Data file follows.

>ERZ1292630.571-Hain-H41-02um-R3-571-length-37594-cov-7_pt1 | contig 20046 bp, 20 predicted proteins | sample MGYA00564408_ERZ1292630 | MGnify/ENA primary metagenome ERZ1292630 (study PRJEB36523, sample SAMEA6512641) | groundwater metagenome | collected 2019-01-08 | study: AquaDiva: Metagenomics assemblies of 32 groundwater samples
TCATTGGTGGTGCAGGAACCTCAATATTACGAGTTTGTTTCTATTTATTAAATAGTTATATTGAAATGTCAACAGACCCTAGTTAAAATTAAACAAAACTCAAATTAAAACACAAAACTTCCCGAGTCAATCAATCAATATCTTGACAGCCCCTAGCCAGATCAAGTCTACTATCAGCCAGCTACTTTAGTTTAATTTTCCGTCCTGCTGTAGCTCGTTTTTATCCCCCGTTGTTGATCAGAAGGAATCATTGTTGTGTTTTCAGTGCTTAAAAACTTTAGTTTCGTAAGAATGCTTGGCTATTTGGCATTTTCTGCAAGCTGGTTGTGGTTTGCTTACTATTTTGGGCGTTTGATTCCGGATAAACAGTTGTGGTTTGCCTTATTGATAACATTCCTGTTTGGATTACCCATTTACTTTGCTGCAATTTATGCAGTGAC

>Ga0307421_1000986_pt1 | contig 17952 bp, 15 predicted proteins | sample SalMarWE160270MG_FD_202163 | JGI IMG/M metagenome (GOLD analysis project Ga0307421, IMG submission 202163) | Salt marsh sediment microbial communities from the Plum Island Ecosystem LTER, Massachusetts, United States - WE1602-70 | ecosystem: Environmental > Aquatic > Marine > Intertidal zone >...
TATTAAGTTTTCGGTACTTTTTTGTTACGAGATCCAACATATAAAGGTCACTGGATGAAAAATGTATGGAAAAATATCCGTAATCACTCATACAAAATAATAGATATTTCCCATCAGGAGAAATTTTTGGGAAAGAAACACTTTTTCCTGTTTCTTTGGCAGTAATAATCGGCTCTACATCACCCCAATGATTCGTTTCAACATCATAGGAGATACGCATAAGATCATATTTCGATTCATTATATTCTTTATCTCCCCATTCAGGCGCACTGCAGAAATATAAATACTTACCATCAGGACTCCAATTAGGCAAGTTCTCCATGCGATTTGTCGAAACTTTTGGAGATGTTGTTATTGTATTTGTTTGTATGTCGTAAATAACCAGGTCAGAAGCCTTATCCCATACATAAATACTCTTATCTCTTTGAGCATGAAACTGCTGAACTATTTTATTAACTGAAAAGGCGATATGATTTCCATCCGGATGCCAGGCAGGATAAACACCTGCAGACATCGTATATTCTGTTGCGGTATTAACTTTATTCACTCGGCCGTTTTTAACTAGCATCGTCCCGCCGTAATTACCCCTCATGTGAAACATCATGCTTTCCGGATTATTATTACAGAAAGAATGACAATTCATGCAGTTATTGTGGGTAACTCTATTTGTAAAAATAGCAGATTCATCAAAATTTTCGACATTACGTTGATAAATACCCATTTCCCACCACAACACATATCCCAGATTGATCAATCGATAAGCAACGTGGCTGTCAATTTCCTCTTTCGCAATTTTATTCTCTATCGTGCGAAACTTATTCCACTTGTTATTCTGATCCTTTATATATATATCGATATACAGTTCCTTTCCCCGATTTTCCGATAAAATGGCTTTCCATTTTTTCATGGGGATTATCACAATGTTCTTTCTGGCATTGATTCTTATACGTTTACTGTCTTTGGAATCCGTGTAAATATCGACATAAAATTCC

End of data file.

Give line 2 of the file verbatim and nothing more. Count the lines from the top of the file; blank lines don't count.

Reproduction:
TCATTGGTGGTGCAGGAACCTCAATATTACGAGTTTGTTTCTATTTATTAAATAGTTATATTGAAATGTCAACAGACCCTAGTTAAAATTAAACAAAACTCAAATTAAAACACAAAACTTCCCGAGTCAATCAATCAATATCTTGACAGCCCCTAGCCAGATCAAGTCTACTATCAGCCAGCTACTTTAGTTTAATTTTCCGTCCTGCTGTAGCTCGTTTTTATCCCCCGTTGTTGATCAGAAGGAATCATTGTTGTGTTTTCAGTGCTTAAAAACTTTAGTTTCGTAAGAATGCTTGGCTATTTGGCATTTTCTGCAAGCTGGTTGTGGTTTGCTTACTATTTTGGGCGTTTGATTCCGGATAAACAGTTGTGGTTTGCCTTATTGATAACATTCCTGTTTGGATTACCCATTTACTTTGCTGCAATTTATGCAGTGAC